“My kingdom,” said Jesus, “doesn’t consist of what you see around you. If it did, my followers would fight so that I wouldn’t be handed over to the Jews. But I’m not that kind of king, not the world’s kind of king.” – John 18:36
We’re coming up to a time when we remember the casualties of war. Remembrance Day. I will be involved in the marking of that (especially as a Chaplain in the Air Cadet Organisation, linked to the Royal Air Force), but I do so in a particular way and from a particular perspective.
Every time I get the chance, I make mention of the fact that Jesus claims our allegiance. This is relatively new language for me, but it is language I find myself using a lot for a variety of reasons. Giving our allegiance makes demands upon us. It requires active participation or our allegiance means nothing.
I think there are some pretty strong implications for our allegiance to Jesus in lots of ways, but here are our thoughts about our relationship to the state, conflict and war:
1. That we are continually resident aliens in any nation of the world. Whilst we might want to seek God’s blessing and shalom for our surroundings, our ultimate allegiance is to Jesus and His Kingdom. And so I even hold ‘being Scottish’ much more lightly than I hold the supreme importance of being an ambassador of the true King. Being an ambassador of the Kingdom of God means that we join with a multi-national non-geographic people, brought together under the Kingship of Jesus. In every place where we are, we represent him.
2. We are, as resident aliens, subject to the state. The state has its role, as Paul outlines in Romans 13: 1 – 7 Such as: raising taxes, wielding the sword (as agents of God!….more on that later) etc etc. So, as we reside in the state, we do what the state requires like if we were visiting America or France on an extended visit and did some work there, we’d expect to pay taxes and make a positive contribution to society.
3. Yet, we are to hold 1 and 2 together. Bruxy Cavey, an anabaptist leader, states that if you were visiting another nation and that nation declared war, you wouldn’t automatically go to war with it. If you were required to sign up, you’d automatically say ‘woah, wait a minute, I’m just a visitor.’
Take a look at the text at the head of the blog. Jesus, having been arrested and falsely accused, defends his Kingdom and his Kingship before Pilate. He brings out the stark contrast between a worldly kingdom, a ‘secular state’, and God’s Kingdom. Maybe this is where Paul gets his comments in Romans 12 and 13.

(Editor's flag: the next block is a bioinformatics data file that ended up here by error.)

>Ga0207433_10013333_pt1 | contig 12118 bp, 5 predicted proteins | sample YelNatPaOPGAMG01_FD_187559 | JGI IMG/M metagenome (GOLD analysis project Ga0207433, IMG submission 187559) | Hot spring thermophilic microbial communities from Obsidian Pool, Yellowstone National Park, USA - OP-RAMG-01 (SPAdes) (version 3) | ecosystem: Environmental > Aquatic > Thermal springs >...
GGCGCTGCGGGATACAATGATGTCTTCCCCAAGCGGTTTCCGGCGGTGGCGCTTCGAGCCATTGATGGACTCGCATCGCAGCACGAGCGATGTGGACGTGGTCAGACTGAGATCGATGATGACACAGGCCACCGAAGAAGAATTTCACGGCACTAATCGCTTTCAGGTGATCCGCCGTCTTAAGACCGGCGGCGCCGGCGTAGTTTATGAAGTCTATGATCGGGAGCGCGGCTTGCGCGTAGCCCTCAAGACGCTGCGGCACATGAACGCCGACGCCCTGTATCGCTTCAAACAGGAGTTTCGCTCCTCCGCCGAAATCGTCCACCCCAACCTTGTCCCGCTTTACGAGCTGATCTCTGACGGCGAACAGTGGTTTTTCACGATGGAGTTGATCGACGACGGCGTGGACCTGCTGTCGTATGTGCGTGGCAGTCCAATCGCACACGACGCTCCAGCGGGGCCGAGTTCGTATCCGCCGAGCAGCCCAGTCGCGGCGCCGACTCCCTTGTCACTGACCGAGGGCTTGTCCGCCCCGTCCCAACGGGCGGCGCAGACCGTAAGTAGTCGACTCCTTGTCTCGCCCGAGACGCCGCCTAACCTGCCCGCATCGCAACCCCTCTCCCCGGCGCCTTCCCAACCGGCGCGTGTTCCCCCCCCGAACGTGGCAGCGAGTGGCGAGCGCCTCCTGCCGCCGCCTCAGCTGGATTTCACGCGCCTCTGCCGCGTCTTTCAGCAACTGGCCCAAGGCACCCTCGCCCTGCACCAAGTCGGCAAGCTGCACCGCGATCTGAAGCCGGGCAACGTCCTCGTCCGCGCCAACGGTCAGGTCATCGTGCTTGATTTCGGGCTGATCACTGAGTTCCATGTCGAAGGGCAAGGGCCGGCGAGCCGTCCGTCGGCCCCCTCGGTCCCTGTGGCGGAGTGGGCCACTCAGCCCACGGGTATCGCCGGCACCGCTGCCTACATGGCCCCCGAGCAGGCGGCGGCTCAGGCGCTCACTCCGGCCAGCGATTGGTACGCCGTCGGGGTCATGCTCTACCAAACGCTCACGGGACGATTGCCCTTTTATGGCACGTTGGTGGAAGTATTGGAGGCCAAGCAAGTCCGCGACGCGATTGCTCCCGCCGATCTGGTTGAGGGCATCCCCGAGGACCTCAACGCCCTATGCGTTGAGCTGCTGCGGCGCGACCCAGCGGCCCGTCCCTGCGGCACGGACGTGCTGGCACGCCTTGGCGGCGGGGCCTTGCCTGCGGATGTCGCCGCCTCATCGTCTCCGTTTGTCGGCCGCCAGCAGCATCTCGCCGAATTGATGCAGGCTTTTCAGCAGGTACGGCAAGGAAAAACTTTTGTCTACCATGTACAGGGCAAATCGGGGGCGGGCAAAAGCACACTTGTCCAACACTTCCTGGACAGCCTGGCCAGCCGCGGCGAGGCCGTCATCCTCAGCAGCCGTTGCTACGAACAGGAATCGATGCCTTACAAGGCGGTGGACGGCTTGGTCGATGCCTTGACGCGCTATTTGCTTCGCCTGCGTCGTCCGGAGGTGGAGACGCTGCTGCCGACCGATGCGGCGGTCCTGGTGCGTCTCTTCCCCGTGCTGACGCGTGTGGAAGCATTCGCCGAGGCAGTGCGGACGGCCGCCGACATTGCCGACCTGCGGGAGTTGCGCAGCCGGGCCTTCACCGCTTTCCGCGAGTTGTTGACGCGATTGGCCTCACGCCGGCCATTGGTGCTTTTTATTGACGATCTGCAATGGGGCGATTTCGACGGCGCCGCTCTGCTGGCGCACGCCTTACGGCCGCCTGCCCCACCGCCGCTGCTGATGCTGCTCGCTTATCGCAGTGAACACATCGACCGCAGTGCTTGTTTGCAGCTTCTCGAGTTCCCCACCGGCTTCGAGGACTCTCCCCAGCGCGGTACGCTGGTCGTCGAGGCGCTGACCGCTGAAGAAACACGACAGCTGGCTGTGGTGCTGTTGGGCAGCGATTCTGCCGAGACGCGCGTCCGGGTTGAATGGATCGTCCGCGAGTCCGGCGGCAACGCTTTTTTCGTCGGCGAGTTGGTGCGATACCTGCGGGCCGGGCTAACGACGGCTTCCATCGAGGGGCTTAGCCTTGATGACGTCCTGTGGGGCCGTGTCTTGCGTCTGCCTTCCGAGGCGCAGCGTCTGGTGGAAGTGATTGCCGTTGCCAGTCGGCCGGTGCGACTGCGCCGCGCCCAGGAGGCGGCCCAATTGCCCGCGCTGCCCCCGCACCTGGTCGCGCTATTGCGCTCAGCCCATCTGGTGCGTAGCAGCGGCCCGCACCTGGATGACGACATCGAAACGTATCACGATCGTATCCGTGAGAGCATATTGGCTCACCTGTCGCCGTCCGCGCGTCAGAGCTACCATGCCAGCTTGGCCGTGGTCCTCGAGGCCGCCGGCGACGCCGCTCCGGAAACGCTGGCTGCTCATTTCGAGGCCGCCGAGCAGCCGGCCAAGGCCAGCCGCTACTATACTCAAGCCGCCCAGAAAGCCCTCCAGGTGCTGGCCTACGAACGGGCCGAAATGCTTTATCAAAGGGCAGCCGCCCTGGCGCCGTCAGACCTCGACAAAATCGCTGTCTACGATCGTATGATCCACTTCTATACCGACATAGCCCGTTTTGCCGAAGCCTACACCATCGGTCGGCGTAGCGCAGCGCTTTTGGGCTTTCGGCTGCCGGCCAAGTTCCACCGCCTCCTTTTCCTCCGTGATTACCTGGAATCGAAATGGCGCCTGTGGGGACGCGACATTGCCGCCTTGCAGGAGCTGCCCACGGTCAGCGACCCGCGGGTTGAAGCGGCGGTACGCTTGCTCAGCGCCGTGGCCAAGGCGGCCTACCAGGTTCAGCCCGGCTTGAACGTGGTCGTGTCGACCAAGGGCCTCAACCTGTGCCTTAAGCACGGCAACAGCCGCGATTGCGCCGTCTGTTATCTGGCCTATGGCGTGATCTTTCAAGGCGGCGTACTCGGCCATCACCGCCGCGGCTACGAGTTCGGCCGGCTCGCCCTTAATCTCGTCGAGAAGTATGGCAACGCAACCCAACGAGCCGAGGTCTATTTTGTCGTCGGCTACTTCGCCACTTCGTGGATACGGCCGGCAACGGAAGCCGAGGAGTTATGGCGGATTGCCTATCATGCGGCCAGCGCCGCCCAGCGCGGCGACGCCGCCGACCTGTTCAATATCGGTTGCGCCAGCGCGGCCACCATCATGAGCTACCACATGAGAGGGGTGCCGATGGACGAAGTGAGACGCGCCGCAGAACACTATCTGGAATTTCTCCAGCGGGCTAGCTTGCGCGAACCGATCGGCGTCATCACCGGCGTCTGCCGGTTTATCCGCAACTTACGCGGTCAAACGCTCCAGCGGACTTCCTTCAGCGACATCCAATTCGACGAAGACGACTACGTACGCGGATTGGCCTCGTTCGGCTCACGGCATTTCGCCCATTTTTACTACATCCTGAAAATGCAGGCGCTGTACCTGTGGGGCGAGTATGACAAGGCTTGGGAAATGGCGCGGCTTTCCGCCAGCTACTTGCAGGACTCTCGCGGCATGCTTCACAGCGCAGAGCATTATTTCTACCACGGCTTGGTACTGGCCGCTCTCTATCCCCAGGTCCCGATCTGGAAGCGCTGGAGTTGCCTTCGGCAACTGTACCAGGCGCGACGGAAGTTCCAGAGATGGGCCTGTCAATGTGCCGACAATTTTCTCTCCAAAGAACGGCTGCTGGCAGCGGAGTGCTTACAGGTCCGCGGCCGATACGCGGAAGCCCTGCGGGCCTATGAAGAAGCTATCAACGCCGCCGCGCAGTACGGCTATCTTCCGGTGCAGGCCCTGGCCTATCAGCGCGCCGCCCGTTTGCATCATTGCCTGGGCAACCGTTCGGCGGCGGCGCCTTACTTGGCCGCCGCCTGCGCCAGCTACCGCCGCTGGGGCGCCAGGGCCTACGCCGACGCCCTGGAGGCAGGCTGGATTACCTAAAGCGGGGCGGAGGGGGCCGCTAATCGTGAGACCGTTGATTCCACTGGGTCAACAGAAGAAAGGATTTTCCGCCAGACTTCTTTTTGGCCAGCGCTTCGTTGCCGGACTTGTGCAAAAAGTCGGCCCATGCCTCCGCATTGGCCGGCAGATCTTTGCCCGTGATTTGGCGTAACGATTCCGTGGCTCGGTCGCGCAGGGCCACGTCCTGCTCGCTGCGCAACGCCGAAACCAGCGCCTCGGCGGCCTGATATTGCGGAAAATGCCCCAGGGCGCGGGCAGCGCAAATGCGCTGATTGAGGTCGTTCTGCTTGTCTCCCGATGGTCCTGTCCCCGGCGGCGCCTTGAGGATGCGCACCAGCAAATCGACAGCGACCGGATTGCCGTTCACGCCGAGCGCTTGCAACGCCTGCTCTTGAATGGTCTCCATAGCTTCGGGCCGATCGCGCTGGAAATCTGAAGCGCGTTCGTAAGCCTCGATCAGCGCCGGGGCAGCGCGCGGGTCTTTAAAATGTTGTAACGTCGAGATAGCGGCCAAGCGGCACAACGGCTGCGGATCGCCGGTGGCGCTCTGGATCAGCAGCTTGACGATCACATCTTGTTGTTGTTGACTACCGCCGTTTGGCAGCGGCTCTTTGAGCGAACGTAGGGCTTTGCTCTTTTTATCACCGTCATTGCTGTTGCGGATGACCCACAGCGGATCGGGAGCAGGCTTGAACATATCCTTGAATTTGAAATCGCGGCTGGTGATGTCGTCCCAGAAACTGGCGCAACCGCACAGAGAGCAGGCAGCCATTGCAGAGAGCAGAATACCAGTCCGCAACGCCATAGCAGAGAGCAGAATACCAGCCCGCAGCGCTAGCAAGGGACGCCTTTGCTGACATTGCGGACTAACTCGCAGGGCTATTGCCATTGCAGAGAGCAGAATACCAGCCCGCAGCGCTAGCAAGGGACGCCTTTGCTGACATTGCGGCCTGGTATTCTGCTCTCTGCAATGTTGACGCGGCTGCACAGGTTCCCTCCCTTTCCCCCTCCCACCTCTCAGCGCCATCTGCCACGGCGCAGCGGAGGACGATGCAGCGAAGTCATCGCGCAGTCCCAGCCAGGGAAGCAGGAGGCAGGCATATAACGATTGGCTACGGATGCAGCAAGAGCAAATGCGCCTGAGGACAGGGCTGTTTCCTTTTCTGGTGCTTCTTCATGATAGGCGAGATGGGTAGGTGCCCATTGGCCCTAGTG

In Romans 12 he paints the call of the Kingdom. In Romans 13, he paints the call of the state. Now, is it possible to take of your Kingdom hat and put on a State hat in these things? Jesus says that his followers belong to a different Kingdom and so aren’t going to take up the sword in his defence or in anything.
Thinking about war and conflict, I believe it is not the business of the followers of Jesus to be wielding the sword of the State. That is the State’s role and privilege. This is the challenge that the political, geographical, social and religious entity called ‘Christendom’ was never able to resolve. Thus, in our day we have a long history in the church of sanctifying war.
That is not to say that there must never be war, I don’t think pacifism is always about that (although I’d often challenge the assumptions upon which wars are entered and conducted). I’ve already said that Romans make the role of the State clear. Its just the case that war is not ‘our Way’. It is alien to our Kingdom. It is not the Way of Jesus.
So, as I come to Remembrance Day, I don’t want to glorify war. Neither do I want to buy in to the glorification of the war dead, which is becoming a real feature of our culture. There is a difference between honour, respect and glorification. I do, however, want to mark with others the lives of those that are lost to conflict, whether it is deemed right or wrong. Soldiers are men and women who are carrying out the functions of state and in doing so sadly lose their lives. This is something to be remembered. I believe the followers of Jesus should be there to help our communities mourn this fact.
Yet, I think we need to go the step beyond. ‘Pasifism’ can never be purely reactive, passive. Its not passive, and thats where the term is misleading. Someone else has coined the phrase ‘Shalom Activist.’ This is to recognise that as ambassadors of a different Kingdom, our agenda in the world is different. We want to see the peace of God, the values and standards of the Kingdom touching all people everywhere. A pledge of allegiance to Jesus is a commitment to the Way of Peace and of peacemaking.
I seek, as in all things, to hold these things in creative tension, yet seeking to honour Jesus in all things whilst ministering compassion and the ministry of reconciliation he gives to his people.